First of all let me apologize to anyone out there that may not enjoy or care about the Metroid series because the rest of this week will be a comparison of the past games in the Metroid Prime trilogy. Throughout the week I am going to be comparing my personal beliefs as to which of the three Metroid Prime games is the best in certain categories. I will touch on things such as graphics, enemies, weapons, and puzzles. Today I will be discussing controls.
The one thing that really sets Metroid apart from other first-person games, in the control department, is the option to lock-on to enemies. The much loved Z-targeting system, initially conceived in Legend of Zelda: Ocarina of Time, allows you to lock-on to certain enemies and strafe around them. In MP and MP2 when you are locked onto an enemy every shot that is fired is directed towards that enemy. MP3 offers a slightly different take on the lock-on by allowing you to aim independently of your targeted enemy. This is extremely helpful later in the game during the more intense battles against multiple enemies. MP3 also allows you, due to the differing Wiimote controls, to strafe without having to target an enemy. This is a huge benefit when trying to cruise around the environments.
To add to the brilliant control setup that is the Metroid series, MP3 added some context sensitive situations involving the Wiimote. Rather than coming to a door and pushing "A" to open it, Retro Studios implemented various motion-based activities. There are times you must twist, pull, turn, and lift various levers or knobs to open or adjust doors and switches. And it all happens at a 1:1 ratio to your real life movements. Perhaps the best addition to the controls in MP3 or it's predecessors is the IR aiming that the Wiimote allows. You are free to look up and down as well as left and right similar to how you control a cursor with a mouse and keyboard.
1) Metroid Prime 3: Corruption
2) TIE: Metroid Prime and Metroid Prime 2: Echoes
Visors play a large role in the Metroid Prime games, especially if you are a gamer who cares about the story. In order to gain the most out of the story you must use Samus' Scan Visor to scan the surroundings and read more information about the history of the planet and characters. In addition to the Scan Visor there are multiple other visors, some unique to each game. MP has the X-Ray Visor and Thermal Visor, MP2 has the Dark Visor and the Echo Visor, MP3 has the X-Ray Visor and the Command Visor. You will see the X-Ray Visor from MP below.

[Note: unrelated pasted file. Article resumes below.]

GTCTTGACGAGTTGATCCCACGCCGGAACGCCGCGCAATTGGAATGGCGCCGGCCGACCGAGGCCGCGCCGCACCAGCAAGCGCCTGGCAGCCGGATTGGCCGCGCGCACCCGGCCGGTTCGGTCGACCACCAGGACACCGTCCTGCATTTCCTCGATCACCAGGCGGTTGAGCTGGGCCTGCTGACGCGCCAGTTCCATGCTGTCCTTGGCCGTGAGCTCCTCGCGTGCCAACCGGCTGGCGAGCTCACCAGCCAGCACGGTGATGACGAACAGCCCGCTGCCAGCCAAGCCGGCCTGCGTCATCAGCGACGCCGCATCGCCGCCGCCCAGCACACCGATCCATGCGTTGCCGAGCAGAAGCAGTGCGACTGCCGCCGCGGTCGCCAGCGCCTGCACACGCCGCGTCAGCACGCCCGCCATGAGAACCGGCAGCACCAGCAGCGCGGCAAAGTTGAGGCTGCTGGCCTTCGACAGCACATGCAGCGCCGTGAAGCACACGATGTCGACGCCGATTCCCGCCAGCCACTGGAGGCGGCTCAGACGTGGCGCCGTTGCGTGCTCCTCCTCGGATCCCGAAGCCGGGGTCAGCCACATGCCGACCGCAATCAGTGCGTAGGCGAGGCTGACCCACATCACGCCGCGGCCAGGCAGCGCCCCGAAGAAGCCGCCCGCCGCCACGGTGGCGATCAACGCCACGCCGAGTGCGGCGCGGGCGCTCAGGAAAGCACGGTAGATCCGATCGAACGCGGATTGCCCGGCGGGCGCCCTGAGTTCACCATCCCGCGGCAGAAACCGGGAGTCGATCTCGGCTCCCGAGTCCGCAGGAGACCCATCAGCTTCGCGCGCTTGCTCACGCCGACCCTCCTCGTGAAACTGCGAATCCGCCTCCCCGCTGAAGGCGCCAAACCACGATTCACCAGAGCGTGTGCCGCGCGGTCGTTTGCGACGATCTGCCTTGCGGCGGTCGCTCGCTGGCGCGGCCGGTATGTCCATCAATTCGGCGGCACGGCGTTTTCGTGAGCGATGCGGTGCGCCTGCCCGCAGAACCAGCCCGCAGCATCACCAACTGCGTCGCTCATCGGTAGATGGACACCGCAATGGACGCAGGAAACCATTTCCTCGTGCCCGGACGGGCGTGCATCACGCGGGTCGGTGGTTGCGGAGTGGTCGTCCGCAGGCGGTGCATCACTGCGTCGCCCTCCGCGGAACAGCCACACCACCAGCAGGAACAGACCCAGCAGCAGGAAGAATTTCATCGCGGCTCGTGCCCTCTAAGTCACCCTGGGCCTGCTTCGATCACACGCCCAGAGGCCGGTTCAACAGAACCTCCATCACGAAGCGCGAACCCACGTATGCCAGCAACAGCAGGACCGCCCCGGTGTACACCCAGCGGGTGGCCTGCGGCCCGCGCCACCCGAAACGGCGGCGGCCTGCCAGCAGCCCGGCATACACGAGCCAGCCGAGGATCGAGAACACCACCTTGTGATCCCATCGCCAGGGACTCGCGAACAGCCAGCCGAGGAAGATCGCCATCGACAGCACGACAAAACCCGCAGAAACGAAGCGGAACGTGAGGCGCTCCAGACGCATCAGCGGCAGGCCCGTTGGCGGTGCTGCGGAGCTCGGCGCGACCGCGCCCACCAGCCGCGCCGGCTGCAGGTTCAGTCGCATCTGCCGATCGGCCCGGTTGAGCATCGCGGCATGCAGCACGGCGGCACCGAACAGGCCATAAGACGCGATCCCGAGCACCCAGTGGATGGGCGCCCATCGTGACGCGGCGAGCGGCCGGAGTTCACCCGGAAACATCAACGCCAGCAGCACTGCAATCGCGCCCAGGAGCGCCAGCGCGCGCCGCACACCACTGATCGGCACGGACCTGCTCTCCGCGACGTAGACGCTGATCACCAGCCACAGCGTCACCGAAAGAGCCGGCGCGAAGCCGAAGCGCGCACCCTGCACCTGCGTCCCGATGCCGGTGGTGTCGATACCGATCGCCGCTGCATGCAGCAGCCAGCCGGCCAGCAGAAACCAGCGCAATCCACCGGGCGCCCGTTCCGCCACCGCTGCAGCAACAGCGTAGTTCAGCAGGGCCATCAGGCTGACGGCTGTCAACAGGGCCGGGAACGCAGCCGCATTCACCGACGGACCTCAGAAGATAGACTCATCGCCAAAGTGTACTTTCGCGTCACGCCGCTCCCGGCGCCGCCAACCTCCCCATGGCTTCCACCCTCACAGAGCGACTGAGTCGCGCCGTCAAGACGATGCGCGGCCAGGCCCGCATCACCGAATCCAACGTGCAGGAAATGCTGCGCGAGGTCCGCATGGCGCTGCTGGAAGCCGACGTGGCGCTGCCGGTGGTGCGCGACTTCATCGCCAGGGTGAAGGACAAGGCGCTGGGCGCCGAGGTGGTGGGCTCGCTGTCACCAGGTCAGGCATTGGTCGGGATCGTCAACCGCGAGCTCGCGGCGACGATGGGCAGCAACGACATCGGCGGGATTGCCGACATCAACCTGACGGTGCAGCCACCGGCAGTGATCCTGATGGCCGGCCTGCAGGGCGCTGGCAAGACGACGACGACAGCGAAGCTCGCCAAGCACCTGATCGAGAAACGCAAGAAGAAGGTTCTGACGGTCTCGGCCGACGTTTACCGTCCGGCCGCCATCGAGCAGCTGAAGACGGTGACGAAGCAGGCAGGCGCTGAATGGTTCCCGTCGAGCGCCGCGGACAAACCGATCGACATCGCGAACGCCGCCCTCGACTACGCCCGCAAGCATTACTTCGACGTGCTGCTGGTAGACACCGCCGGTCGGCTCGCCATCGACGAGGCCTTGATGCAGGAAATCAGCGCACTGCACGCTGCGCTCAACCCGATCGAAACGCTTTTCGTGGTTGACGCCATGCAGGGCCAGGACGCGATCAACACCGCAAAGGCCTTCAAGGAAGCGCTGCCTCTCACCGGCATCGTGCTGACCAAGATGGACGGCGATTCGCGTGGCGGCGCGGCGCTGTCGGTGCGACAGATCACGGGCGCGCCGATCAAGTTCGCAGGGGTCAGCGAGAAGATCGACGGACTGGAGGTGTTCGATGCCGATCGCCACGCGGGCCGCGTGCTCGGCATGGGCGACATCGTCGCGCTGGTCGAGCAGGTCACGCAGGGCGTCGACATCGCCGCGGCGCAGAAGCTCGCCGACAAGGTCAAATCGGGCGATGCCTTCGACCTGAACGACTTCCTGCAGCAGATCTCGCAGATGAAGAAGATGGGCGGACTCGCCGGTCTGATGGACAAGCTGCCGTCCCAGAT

I find both the Dark Visor and rarely used Echo Visor to be pretty lame and uneventful when compared to the other options MP and MP3 offer. Both of the X-Ray Visors have simliar effects but based on appearance alone I prefer the look of MP's X-Ray Visor to that of MP3. One feature that the X-Ray Visor in MP3 has is it allows you to see through enemies bodies and determine weak points where you zoom in and take them out from the inside. That leads us to a comparison of the remaining visors: Thermal (MP) and Command (MP3). I personally find the Command Visor to be more appealing in regards to originality but in terms of total usefulness the Thermal Visor is superior. The Command Visor is only useful in rooms with no ceiling whereas the Thermal Visor is useful in any room. In the end, I must give the nod to MP3 for creativity and a new feature for the X-Ray Visor, but only by a tiny margin.
1) Metroid Prime 3: Corruption
2) Metroid Prime
3) Metroid Prime 2: Echoes